In the Garden:
Sedums and other succulents are excellent greenroof plants for flat roofs. (Photo by Ed Snodgrass)
To Green the Roof or Not to Green the Roof
With all the buzz about growing sedums, native plants, and grasses on rooftops, I'm curious about how a green roof works. And how to build one, of course. It's not as easy as replacing shingles with plants. The first green roof could have been a 5,000-year-old Irish passage grave or a Norwegian hut covered with grass, explained Ed Snodgrass, owner of Green Roof Plants and Emory Knoll Farms Inc., in Maryland. Snodgrass spoke at Bowman's Hill Wildflower Preserve's 7th Annual Land Ethics Symposium in February. Green Roofs as Living Machines was one of several topics in keeping with the theme of Creative Approaches for Ecological Landscaping.
While the Norwegian hut with grass seed tossed on the roof was a natural ecosystem in that maritime climate, today's successful green roofs are carefully engineered -- for weight, planting media, plants, and irrigation. Europe, especially Germany, is in the forefront, with cities like Stuttgart, homes, and businesses converting to or building with green roofs to control storm water runoff and conserve energy.
"Green roofs work best combined with other technologies," said Snodgrass. "They're natural machines that manage storm water, reduce a city's heat island effect, use space well, reduce air pollution, and get better as they grow. "A mere 6 inches of mineral media on a flat parking garage roof is not a lot of loading ... with a lot of possibilities." Mineral media is coarse material such as lava rock, gravel, pumice, extruded shale. Snodgrass' plants of choice are sedums -- more colorful cultivars and varieties than imaginable -- that he grows specifically for planting on green roofs.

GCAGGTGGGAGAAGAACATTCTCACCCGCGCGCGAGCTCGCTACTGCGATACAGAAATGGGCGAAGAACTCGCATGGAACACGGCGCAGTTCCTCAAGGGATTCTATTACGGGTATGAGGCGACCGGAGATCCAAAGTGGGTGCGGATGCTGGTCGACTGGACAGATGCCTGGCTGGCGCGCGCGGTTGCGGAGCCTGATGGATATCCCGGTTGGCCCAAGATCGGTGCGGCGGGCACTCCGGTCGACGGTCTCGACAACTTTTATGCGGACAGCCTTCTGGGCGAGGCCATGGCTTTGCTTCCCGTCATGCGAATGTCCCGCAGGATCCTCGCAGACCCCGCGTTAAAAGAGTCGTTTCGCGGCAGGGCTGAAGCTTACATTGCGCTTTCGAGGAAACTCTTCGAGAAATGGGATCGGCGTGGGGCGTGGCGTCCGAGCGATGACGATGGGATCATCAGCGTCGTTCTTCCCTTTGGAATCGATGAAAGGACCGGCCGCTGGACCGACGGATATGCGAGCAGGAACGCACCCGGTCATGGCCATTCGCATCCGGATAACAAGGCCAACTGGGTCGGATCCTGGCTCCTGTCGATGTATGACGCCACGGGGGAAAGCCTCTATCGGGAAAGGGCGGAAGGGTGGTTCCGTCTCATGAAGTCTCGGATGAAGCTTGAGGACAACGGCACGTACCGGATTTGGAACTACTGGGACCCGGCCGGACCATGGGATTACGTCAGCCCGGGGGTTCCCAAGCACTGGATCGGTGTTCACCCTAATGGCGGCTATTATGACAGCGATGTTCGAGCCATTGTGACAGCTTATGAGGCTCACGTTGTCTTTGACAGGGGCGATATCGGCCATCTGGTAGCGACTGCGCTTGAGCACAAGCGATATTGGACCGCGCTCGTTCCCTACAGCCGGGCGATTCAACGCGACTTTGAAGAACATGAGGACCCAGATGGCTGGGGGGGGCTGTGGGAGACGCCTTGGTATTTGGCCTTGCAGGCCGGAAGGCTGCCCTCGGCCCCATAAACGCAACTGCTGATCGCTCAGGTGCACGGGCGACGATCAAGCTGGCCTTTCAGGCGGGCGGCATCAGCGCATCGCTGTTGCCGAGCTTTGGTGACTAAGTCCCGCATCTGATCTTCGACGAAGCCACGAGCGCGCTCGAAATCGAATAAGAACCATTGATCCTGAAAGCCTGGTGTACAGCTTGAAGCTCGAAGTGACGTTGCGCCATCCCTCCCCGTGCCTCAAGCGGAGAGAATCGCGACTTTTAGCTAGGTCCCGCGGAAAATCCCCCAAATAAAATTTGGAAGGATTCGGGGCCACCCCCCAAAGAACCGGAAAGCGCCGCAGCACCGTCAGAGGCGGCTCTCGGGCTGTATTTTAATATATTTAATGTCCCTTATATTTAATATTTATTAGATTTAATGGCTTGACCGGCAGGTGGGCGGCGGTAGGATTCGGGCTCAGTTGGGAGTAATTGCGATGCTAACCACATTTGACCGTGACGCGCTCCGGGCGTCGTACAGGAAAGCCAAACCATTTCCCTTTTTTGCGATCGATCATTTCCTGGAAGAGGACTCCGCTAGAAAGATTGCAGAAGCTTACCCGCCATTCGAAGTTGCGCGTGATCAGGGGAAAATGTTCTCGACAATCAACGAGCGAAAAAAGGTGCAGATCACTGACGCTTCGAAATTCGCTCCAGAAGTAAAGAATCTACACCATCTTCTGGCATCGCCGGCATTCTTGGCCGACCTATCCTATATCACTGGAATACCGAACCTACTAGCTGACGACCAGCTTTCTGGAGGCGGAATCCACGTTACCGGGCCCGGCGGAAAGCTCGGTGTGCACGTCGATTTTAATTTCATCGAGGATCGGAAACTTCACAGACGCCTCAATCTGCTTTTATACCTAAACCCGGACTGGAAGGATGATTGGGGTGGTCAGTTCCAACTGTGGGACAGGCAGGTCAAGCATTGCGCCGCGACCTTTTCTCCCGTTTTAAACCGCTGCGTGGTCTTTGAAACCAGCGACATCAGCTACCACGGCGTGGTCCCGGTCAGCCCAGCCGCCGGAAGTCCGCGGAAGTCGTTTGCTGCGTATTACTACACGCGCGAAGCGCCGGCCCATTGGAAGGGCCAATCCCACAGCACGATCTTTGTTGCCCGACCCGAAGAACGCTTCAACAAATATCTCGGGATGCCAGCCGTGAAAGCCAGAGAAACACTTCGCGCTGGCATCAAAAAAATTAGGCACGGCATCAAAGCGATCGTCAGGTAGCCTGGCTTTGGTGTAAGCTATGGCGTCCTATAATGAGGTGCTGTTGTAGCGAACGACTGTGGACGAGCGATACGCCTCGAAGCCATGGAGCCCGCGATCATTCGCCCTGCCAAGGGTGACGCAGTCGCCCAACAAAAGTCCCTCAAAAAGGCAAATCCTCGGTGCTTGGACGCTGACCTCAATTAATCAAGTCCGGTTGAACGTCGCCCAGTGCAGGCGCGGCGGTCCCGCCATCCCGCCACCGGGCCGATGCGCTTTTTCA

The United States is slowly finding its way, mostly by designing and engineering new industrial, municipal, and academic buildings for a green roof rather than expensively retrofitting existing buildings with sloped roofs. The Ford Motor Company Rouge facility in Dearborn, Michigan, has the largest extensive green roof (10.4 acres). Chicago supports, and in some cases requires, green roofs for developments, and the city offers $5,000 grants to property owners and small businesses for green roof installation.
How about installing a green roof on your home? Not if it's steeply sloped. Even if it's nearly flat, think twice and do your homework. Residential application isn't up to par, said Melissa Muroff of Roofscapes Inc. in Philadelphia. "Ten years into it, green roofs (for residences) are starting to fail. The plants are dying." With no government standards or regulations, the homeowner depends solely on the contractor, who may or may not have expertise. She suggested buyers educate themselves well before greening any roof.
Snodgrass encourages experimenting, though, with your doghouse, shed, or birdhouse. I couldn't find building directions for these on the Web, though I recall a delightful green roof shed dripping with succulents at Bed and Borders Nursery on Long Island. Perhaps there's information in Snodgrass' book, Green Roof Plants: A Resource & Planting Guide. For a good overview and detailed information about green roof research at Michigan State University, visit: http://www.hrt.msu.edu/greenroof/.
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